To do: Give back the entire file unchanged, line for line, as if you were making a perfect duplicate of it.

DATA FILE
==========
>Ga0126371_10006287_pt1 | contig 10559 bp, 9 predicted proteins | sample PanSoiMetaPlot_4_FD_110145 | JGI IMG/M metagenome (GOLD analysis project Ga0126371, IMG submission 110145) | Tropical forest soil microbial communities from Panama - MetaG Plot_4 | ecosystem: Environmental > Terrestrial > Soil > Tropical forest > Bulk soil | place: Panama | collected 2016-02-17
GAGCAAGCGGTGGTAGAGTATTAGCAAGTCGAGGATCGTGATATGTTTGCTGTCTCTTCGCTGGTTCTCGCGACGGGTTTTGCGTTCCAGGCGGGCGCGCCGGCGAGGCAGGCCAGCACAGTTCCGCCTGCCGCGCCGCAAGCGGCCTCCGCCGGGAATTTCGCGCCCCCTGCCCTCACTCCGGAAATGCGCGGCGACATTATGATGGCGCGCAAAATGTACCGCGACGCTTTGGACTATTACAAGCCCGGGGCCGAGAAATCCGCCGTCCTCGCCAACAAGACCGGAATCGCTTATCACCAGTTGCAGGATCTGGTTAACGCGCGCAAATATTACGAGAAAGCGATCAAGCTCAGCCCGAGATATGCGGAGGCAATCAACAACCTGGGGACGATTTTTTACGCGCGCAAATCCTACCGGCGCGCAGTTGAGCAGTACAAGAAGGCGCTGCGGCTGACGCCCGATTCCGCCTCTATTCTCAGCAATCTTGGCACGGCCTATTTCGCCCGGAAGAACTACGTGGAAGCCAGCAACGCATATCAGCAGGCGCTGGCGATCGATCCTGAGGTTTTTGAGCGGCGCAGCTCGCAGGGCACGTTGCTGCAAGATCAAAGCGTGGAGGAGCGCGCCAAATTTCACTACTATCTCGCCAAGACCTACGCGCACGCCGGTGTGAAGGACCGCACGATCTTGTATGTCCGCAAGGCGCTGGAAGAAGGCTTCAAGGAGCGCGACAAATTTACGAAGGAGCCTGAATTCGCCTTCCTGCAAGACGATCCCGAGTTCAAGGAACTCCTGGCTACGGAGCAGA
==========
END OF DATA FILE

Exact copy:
>Ga0126371_10006287_pt1 | contig 10559 bp, 9 predicted proteins | sample PanSoiMetaPlot_4_FD_110145 | JGI IMG/M metagenome (GOLD analysis project Ga0126371, IMG submission 110145) | Tropical forest soil microbial communities from Panama - MetaG Plot_4 | ecosystem: Environmental > Terrestrial > Soil > Tropical forest > Bulk soil | place: Panama | collected 2016-02-17
GAGCAAGCGGTGGTAGAGTATTAGCAAGTCGAGGATCGTGATATGTTTGCTGTCTCTTCGCTGGTTCTCGCGACGGGTTTTGCGTTCCAGGCGGGCGCGCCGGCGAGGCAGGCCAGCACAGTTCCGCCTGCCGCGCCGCAAGCGGCCTCCGCCGGGAATTTCGCGCCCCCTGCCCTCACTCCGGAAATGCGCGGCGACATTATGATGGCGCGCAAAATGTACCGCGACGCTTTGGACTATTACAAGCCCGGGGCCGAGAAATCCGCCGTCCTCGCCAACAAGACCGGAATCGCTTATCACCAGTTGCAGGATCTGGTTAACGCGCGCAAATATTACGAGAAAGCGATCAAGCTCAGCCCGAGATATGCGGAGGCAATCAACAACCTGGGGACGATTTTTTACGCGCGCAAATCCTACCGGCGCGCAGTTGAGCAGTACAAGAAGGCGCTGCGGCTGACGCCCGATTCCGCCTCTATTCTCAGCAATCTTGGCACGGCCTATTTCGCCCGGAAGAACTACGTGGAAGCCAGCAACGCATATCAGCAGGCGCTGGCGATCGATCCTGAGGTTTTTGAGCGGCGCAGCTCGCAGGGCACGTTGCTGCAAGATCAAAGCGTGGAGGAGCGCGCCAAATTTCACTACTATCTCGCCAAGACCTACGCGCACGCCGGTGTGAAGGACCGCACGATCTTGTATGTCCGCAAGGCGCTGGAAGAAGGCTTCAAGGAGCGCGACAAATTTACGAAGGAGCCTGAATTCGCCTTCCTGCAAGACGATCCCGAGTTCAAGGAACTCCTGGCTACGGAGCAGA